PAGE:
Apparently Tesla can't even handle a recall right.
Tesla has faced a lot of scrutiny over its Autopilot system, but now the automaker is under formal investigation. Following a spate of crashes involving Teslas crashing into emergency vehicles, the National Highway Traffic Safety Administration has opened an investigation to determine if Autopilot was to blame for 12 separate accidents including an incident in Florida where a Tesla Model 3 slammed into a police car.
In the 12 accidents being investigated, 17 people were injured and one was killed. Right now, Tesla is under pressure to show how Autopilot responds to emergency vehicles with data from 765,000 Tesla cars built between 2014 and 2021. As reported by AP News, Tesla is now facing tough questioning by the feds.
The National Highway Traffic Safety Administration is demanding to know why Tesla didn't issue a recall after updating the Autopilot software to identify parked emergency vehicles more accurately. In a letter sent to Tesla, the NHTSA warns that vehicles must be recalled if an over-the-air update relates to a safety issue. Legally, if a safety defect is discovered, automakers are required to tell the NHTSA within five working days and issue a recall.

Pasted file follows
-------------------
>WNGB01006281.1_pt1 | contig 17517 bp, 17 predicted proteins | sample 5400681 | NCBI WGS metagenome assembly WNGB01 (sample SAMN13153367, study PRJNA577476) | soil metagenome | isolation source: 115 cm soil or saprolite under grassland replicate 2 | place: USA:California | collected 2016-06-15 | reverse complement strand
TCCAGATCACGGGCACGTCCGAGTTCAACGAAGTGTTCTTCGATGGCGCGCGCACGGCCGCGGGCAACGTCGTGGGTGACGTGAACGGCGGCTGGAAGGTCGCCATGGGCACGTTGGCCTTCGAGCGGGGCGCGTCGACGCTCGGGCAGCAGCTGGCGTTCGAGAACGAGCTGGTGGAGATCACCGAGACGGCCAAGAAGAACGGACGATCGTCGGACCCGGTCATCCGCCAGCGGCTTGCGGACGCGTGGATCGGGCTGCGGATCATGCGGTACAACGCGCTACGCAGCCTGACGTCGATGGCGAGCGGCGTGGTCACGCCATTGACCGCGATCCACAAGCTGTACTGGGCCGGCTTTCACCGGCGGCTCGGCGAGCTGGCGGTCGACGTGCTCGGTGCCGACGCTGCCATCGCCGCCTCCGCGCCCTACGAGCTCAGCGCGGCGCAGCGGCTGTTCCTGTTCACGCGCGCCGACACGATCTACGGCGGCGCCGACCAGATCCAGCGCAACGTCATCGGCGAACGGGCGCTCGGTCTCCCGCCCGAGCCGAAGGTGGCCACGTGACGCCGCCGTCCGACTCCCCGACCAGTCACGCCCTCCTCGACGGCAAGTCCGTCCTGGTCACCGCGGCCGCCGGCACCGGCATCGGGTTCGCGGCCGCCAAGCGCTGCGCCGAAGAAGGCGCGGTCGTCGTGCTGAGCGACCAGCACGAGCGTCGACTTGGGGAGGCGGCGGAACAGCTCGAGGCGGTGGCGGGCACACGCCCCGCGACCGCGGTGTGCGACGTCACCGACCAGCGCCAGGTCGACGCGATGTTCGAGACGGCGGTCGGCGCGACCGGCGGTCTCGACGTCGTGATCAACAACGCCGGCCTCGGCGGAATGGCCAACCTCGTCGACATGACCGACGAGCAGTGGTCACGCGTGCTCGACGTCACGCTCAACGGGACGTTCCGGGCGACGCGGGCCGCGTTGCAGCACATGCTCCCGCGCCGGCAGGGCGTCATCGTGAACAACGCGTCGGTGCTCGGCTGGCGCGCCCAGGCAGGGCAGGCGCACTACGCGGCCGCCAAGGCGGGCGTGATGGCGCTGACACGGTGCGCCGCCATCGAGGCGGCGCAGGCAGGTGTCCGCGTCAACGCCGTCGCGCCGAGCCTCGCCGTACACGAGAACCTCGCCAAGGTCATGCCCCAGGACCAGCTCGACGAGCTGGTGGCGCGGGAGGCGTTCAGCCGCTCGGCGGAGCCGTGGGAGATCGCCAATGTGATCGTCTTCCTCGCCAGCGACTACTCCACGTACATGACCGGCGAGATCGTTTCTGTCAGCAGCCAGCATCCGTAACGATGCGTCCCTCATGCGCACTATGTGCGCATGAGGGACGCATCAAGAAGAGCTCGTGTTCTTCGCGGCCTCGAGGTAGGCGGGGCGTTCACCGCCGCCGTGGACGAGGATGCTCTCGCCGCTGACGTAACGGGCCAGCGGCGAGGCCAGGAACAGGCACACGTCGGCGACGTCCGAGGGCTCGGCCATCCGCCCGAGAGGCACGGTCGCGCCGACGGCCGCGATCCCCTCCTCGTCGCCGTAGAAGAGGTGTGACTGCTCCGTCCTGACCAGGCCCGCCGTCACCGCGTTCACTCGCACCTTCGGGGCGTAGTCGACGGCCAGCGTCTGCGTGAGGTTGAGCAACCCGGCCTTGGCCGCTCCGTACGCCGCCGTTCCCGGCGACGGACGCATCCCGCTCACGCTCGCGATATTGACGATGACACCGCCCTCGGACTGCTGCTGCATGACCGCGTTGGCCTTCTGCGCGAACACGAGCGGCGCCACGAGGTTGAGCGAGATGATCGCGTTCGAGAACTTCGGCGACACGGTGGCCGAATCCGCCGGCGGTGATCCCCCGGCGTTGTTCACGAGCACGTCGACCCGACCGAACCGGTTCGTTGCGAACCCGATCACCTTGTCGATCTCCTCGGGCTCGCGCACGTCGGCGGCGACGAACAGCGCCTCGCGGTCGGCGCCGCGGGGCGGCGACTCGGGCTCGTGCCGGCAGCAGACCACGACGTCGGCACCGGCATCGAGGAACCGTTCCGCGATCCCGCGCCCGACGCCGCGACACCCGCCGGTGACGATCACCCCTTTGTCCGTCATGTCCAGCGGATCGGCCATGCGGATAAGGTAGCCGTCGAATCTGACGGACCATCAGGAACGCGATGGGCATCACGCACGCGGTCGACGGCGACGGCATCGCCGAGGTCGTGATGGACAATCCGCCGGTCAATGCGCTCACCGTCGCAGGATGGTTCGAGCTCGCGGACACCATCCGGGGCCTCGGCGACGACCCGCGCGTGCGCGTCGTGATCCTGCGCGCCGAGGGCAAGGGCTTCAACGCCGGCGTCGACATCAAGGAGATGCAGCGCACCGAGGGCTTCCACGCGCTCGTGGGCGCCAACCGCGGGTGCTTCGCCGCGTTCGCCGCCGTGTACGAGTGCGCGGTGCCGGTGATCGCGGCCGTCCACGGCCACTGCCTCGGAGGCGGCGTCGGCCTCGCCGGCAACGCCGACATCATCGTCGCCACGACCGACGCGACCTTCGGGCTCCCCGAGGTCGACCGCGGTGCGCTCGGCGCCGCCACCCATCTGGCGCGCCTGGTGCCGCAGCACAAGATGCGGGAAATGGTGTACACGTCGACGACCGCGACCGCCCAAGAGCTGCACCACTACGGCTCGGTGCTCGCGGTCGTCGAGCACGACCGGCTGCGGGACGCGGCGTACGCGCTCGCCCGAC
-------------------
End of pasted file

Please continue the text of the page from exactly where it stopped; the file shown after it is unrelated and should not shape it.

"Any manufacturer issuing an over-the-air update that mitigates a defect that poses an unreasonable risk to motor vehicle safety is required to timely file an accompanying recall notice to NHTSA," the agency wrote. The NHTSA is also ordering Tesla to provide information for its recently launched Full Self-Driving beta being tested by some owners.
Late last month, Tesla launched a software update that improves the Autopilot system's ability to detect flashing emergency vehicle lights in low-light conditions. The NHTSA is requesting a list of events that prompted the update, which vehicles it was applied to, and whether Tesla intends to issue a recall. If no recall is issued, the electric carmaker will need to "furnish Tesla's technical and/or legal basis for declining to do so."
Again, it's worth reiterating that, despite what the name suggests, Tesla's Autopilot system is classified as Level 2. This means drivers are required to keep their hands on the wheel and stay alert, but some people choose to ignore this advice.